Ain't Nobody in Here but Us Chickens

I think this montage gives a good sense of Malcolm's appeal to black folks at the time, and down through the generations. The sad subtext of this country's systemic white supremacy, was/is the pervasive sense that black folks were, by nature, ugly, stupid, lazy and cowardly. 

Malcolm X was arguably the first black nationalist leader to truly take advantage of mass communication. To see someone on, say, "Meet The Press" boldly putting voice to all the rage we had felt, not simply over the physical manifestations of racism, but it's broad cultural manifestations, boldly declaring that we are beautiful, intelligent, diligent and brave, that we have the same right to defend our person as any other human being must have been a medicine for black people.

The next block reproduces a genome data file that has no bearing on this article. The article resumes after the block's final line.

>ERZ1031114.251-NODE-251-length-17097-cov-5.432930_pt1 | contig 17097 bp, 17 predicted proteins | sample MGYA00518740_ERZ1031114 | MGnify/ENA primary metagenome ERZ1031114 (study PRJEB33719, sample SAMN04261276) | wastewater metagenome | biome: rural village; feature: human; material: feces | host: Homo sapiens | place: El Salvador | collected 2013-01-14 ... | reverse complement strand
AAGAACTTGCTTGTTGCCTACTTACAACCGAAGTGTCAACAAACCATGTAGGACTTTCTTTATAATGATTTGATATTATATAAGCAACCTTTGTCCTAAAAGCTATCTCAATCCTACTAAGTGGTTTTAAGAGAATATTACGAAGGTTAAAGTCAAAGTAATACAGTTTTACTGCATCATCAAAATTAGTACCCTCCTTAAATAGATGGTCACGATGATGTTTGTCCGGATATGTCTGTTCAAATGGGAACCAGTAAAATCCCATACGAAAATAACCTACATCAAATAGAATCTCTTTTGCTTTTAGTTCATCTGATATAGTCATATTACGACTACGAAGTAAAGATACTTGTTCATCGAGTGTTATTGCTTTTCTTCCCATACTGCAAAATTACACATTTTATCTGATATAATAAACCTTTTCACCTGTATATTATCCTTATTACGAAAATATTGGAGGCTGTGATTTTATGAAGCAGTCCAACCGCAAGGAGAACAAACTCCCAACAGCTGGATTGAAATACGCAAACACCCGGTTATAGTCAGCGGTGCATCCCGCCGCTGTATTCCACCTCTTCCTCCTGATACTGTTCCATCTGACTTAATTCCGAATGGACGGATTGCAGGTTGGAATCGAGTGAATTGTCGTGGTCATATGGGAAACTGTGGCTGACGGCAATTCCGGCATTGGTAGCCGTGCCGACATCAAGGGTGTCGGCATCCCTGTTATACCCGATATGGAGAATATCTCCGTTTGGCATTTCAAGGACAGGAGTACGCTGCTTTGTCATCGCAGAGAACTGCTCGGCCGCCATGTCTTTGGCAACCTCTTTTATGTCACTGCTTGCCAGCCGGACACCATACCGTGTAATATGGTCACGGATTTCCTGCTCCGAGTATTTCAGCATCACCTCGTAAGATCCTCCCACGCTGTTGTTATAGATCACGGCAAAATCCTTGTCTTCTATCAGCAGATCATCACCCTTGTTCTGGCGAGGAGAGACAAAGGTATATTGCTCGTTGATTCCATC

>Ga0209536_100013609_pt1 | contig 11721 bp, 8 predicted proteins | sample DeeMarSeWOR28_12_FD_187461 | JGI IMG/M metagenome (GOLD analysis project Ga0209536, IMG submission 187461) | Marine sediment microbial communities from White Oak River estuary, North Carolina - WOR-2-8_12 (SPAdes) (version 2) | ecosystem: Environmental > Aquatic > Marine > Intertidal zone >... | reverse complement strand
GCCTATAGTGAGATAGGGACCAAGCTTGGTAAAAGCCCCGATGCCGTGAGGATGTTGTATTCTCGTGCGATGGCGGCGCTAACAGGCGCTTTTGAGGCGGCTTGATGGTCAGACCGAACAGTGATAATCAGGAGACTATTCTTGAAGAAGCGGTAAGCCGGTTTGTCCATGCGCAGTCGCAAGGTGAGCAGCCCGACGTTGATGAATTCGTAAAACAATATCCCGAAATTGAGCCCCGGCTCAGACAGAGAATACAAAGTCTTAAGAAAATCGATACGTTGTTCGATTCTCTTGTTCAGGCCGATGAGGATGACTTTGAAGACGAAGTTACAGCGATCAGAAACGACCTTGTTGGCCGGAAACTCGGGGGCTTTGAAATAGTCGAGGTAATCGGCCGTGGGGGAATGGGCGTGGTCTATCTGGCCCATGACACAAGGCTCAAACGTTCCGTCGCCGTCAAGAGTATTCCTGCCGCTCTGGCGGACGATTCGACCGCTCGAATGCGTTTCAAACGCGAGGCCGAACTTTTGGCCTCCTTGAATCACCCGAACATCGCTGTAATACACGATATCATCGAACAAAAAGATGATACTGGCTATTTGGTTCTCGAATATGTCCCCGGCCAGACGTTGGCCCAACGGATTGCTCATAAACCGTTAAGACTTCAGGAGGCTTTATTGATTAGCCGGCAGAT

I know it made it easier for me to get through the week--and that was in 1992. It must have been that much more crucial in 1962.